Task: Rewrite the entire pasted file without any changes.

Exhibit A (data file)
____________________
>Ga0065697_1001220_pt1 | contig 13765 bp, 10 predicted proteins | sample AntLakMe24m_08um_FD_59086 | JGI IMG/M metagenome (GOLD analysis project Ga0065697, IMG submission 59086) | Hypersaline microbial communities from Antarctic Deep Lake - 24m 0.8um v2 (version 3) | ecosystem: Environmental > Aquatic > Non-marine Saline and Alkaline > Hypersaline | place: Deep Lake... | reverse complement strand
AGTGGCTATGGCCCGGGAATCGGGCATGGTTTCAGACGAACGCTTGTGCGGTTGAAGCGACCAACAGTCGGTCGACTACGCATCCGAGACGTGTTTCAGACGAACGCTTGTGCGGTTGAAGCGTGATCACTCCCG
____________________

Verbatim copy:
>Ga0065697_1001220_pt1 | contig 13765 bp, 10 predicted proteins | sample AntLakMe24m_08um_FD_59086 | JGI IMG/M metagenome (GOLD analysis project Ga0065697, IMG submission 59086) | Hypersaline microbial communities from Antarctic Deep Lake - 24m 0.8um v2 (version 3) | ecosystem: Environmental > Aquatic > Non-marine Saline and Alkaline > Hypersaline | place: Deep Lake... | reverse complement strand
AGTGGCTATGGCCCGGGAATCGGGCATGGTTTCAGACGAACGCTTGTGCGGTTGAAGCGACCAACAGTCGGTCGACTACGCATCCGAGACGTGTTTCAGACGAACGCTTGTGCGGTTGAAGCGTGATCACTCCCG